There's no strict rule for the level of detail that would warrant starting a new span. You might have a single span for all the work done in one endpoint, or a span for each function call in your service. In general, the higher the level of detail, the more targeted and useful your traces will be, but a higher level of detail often comes with a larger upfront and ongoing maintenance cost. Different people handle this in various ways, and it often depends on how your service is instrumented. More on this topic later.

And that's pretty much it. A full trace looks something like this.

How are traces generated?

As we now know, traces are made up of a bunch of related spans. So how are these spans generated?

Let's begin with a simple example: a trace that consists of a single span without any children.

To create a trace with a single span, we need to generate some identifiers, name the operation we're recording, track the duration, and then emit the span (we'll discuss where it goes later). In pseudo Go code, it might look like this.

// Generate identifiers
traceID := generateTraceID()
spanID := generateSpanID()
spanName := "Important Operation To Record"

startTime := time.Now()

// Perform the operation that we want to trace

endTime := time.Now()

  TraceId: traceId,
  ParentSpanId: nil,
  SpanName: spanName, 
  SpanId: spanId, 
  StartTime: startTime, 
  EndTime: endTime

Simple enough right?

But now we want to add child spans to give us a more granular view of what's happening in our service. To emit a child span, we need to know two things:

  1. The traceId generated when we create the first span for the trace

  2. The spanId of the parent span

Okay, so now we need to pass around these two identifiers and we should be good to go. Let's pass around the traceId and current span id around in a context. Now our pseudo span generation code looks something like this.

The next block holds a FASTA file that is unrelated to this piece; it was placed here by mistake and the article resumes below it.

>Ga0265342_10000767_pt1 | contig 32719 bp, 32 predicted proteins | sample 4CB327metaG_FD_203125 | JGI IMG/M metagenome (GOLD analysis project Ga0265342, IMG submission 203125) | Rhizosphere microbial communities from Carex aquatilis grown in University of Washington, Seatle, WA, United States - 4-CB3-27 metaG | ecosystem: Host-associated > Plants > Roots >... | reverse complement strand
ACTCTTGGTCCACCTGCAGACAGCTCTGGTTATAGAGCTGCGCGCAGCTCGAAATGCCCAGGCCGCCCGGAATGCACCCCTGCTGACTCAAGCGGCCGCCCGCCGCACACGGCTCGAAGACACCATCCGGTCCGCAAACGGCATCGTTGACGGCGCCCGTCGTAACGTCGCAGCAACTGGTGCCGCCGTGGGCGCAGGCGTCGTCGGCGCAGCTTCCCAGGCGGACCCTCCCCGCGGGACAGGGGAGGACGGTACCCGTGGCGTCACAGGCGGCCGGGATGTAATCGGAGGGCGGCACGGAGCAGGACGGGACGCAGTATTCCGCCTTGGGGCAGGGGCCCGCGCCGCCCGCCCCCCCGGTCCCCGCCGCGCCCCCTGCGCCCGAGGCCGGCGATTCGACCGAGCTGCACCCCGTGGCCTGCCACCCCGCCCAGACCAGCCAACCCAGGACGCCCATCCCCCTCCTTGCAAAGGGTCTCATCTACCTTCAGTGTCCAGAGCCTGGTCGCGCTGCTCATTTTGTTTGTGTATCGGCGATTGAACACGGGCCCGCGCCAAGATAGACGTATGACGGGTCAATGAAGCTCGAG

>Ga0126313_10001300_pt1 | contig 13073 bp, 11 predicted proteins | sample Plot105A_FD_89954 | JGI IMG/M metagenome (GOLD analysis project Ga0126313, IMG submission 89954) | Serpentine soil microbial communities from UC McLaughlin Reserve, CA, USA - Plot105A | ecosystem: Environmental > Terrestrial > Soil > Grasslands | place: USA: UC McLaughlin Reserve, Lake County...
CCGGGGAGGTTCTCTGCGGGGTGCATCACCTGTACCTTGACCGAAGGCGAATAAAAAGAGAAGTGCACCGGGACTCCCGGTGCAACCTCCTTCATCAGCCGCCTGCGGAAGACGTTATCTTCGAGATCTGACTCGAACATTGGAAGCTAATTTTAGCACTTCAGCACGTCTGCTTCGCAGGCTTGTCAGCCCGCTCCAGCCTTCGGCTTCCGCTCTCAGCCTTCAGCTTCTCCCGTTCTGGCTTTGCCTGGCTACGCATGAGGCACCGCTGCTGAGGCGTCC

// Get the traceId if it exists, otherwise generate one
traceId := ctx.Value("traceId")
if traceId == nil {
  traceId = generateTraceID()

// Get the parent spanId if it exists
parentSpanId := ctx.Value("spanId")

// Generate the new child spanId
spanId := generateSpanID()
spanName := "Important Operation To Record"

startTime := time.Now()

// Perform the operation that we want to trace
// Pass down the context with the new spanId incase we want to make a new child span where this span is the parent
ctxWithParentSpanId := context.WithValue(ctx, "spanId", spanId) 

endTime := time.Now()

  TraceId: traceId,
  ParentSpanId: parentSpanId,
  SpanName: spanName, 
  SpanId: spanId, 
  StartTime: startTime, 
  EndTime: endTime

This works well enough until we need to pass values across the network so that we can create child spans in different services.

Different protocols have different ways of doing this. For HTTP, W3C recommends that this information is passed around in the traceparent header. It's then up to the service on the other side of the request to pull this information out of http request and propagate it down through all the code handling the request. Giving us something like this for a system with 3 microservices that communicate via HTTP.

So now we need some code which adds the traceparent header to our http requests. It might look like something like this for a request made with the standard go http client

// Get the traceId if it exists, otherwise generate one
traceId := ctx.Value("traceId")
if traceId == nil {
  traceId = generateTraceID()

// Generate the new child spanId
spanId := generateSpanID()

// Get the parent spanId if it exists
parentSpanId := ctx.Value("spanId")
spanName := "HTTP Operation"

startTime := time.Now()

// Create a new context with the spanId, indicating this span is now the parent for any child spans
ctxWithSpanId := context.WithValue(ctx, "spanId", spanId) 

// Create an HTTP client and request
httpClient := createHttpClient()
httpRequest := createHttpRequest("http://my-upstream-microservice/api/endpoint")

// Add the traceparent header to the HTTP request
// The traceparent header format: traceId-parentSpanId (simplified)
traceparentValue := fmt.Sprintf("%s-%s", traceId, spanId)
httpRequest.Header.Add("traceparent", traceparentValue)

// Perform the HTTP call
response := httpClient.Do(httpRequest, ctxWithSpanId)